[Spellyans] attestations

A. J. Trim ajtrim at msn.com
Sun Jul 27 12:45:00 IST 2008

Yes, I would allow them all, and let users choose.

I might pick the more English sounding words as they will be easier!
Others will choose the least English sounding words so that they can pretend 
to be Celts (i.e. beyond whatever the reality might be.)
I agree that the language is enhanced, rather than being contaminated, by 
total inclusion, provided the included words were used traditionally by 
Cornish folk.

I am not so keen on including words like kettryn "bus", which have no 
history of use, and we have to be very very careful how words are coined for 
things that did not exist during the traditional use of the language, e.g. 
words from science and technology like "telephone", "DVD", "mitochondria", 
and terms from finance like "a bear market".
The more root words we accept, the easier it will be.


Andrew J. Trim

From: "Craig Weatherhill" <weatherhill at freenet.co.uk>
Sent: Sunday, July 27, 2008 7:23 AM
To: "Standard Cornish discussion list" <spellyans at kernowek.net>
Subject: [Spellyans] attestations

> With due respect to all, and the principle of tota Cornicitas, may I
> suggest that we allow both valy and nans in our vocabulary.  Along with
> ryver and awan, and the other alternatives mentioned by Nicholas.  I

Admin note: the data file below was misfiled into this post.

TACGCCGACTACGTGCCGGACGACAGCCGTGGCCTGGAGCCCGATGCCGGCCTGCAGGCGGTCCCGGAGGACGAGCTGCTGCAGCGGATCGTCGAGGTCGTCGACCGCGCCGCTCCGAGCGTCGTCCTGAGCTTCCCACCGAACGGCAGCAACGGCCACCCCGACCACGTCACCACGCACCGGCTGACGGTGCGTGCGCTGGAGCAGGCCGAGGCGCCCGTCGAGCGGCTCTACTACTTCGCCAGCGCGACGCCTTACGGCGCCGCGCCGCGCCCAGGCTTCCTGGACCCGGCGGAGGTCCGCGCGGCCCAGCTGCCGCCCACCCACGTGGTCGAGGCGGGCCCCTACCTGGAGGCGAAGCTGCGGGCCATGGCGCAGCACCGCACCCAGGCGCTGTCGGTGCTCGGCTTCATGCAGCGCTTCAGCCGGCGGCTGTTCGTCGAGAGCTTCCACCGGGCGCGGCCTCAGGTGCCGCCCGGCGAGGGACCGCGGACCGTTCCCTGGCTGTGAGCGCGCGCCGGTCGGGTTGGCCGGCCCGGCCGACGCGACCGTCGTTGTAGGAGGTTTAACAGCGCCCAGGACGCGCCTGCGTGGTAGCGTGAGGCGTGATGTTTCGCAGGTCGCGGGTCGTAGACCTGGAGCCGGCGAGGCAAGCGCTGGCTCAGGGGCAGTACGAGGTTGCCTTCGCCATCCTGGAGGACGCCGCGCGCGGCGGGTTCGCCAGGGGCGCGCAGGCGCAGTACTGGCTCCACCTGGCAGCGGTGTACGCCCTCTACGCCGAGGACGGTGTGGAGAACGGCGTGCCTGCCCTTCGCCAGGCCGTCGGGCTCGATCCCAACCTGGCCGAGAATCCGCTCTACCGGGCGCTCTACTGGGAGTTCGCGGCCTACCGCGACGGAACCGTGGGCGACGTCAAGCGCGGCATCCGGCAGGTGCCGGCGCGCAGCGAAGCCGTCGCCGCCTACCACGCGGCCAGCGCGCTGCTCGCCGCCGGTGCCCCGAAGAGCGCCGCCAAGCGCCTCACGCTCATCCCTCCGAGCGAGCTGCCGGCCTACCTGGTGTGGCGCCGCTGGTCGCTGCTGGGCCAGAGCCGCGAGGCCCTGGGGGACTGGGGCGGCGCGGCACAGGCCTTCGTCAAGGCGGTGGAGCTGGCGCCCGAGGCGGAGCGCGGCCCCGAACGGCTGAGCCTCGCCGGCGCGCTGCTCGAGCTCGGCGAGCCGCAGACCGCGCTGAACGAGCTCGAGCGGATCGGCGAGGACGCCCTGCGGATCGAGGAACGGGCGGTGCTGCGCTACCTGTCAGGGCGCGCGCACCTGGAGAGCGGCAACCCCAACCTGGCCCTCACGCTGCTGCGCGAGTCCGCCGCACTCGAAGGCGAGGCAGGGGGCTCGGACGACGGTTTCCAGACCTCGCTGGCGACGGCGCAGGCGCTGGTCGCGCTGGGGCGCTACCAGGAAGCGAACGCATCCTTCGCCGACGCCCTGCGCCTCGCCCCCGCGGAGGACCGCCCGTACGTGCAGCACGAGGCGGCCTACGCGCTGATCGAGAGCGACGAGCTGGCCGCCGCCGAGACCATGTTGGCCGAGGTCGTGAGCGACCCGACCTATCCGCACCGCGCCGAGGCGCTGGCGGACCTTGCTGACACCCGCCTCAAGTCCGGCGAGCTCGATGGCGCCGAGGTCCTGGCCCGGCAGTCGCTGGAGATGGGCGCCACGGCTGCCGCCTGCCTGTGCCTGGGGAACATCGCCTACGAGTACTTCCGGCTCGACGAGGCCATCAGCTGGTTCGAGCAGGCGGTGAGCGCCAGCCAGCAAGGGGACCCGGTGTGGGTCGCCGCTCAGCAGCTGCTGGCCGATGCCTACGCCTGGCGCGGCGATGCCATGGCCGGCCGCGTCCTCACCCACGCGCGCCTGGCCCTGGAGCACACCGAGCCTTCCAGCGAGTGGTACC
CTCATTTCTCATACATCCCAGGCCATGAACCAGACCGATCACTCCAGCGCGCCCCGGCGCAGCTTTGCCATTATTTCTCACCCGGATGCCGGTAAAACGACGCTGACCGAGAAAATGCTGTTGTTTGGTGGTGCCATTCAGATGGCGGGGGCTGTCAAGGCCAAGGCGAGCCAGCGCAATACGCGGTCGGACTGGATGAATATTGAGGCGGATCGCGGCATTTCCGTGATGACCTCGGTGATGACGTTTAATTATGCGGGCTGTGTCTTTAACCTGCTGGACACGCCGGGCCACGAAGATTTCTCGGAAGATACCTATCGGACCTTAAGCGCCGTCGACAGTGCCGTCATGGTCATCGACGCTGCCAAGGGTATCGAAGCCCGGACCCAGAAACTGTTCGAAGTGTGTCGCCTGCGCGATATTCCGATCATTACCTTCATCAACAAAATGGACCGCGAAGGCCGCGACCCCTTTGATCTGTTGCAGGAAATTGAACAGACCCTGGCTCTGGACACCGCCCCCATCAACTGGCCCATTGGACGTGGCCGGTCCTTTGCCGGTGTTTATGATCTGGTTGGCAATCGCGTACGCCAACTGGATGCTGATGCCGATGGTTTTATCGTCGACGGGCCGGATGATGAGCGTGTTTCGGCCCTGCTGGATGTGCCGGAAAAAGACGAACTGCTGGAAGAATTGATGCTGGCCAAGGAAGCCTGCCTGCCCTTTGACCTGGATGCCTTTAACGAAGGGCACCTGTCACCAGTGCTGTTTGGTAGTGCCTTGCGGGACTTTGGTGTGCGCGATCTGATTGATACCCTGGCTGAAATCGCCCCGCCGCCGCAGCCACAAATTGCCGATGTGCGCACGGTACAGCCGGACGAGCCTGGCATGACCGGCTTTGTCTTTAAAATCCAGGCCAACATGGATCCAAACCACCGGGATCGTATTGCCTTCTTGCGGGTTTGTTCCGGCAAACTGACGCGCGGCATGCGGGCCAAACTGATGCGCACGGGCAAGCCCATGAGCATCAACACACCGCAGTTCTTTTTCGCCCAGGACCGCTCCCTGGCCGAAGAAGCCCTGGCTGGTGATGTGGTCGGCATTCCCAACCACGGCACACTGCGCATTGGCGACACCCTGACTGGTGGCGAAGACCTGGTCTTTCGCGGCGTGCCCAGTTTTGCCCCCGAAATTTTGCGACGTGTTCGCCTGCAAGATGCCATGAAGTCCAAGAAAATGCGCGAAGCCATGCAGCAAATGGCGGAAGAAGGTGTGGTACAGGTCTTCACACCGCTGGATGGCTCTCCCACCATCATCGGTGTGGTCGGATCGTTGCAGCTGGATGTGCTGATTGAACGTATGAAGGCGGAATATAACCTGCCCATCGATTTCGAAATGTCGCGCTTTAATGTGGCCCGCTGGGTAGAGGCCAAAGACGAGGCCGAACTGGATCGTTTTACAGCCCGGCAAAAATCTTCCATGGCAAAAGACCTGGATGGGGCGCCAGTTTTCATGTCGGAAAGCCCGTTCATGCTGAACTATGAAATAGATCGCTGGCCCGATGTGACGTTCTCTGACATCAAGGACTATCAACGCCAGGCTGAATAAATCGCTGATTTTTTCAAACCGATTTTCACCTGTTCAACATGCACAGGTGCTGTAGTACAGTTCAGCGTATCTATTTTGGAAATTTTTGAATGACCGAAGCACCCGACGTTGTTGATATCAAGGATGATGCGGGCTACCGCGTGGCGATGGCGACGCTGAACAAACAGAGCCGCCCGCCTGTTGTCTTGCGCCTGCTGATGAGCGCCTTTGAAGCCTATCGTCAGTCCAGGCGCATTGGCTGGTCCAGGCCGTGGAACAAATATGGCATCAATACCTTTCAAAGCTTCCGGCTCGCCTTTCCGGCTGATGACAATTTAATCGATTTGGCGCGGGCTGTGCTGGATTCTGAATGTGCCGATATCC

> agree with him that Kemmyn users will not like the loan words but, if it
> can be shown that a word was used in traditional Cornish (including
> toponyms), then its inclusion in the language's vocabulary must surely
> be justified.  This practice increases, and therefore enriches, the
> language and, after all, what is so wrong with loan words?  Modern
> English includes so many of them that it could be viewed as the original
> Esperanto, and no user of English seems to mind (in fact, many are
> unaware of the loan words they frequently use).
> That some Cornish users resent the loan-words from English is quite
> ridiculous when you consider the fact that many words accepted as
> traditional Cornish by all are, in fact, loans from other languages.
> For one example out of hundreds: gwedren, "glass", derived from Latin
> "vitrinus".
> Craig
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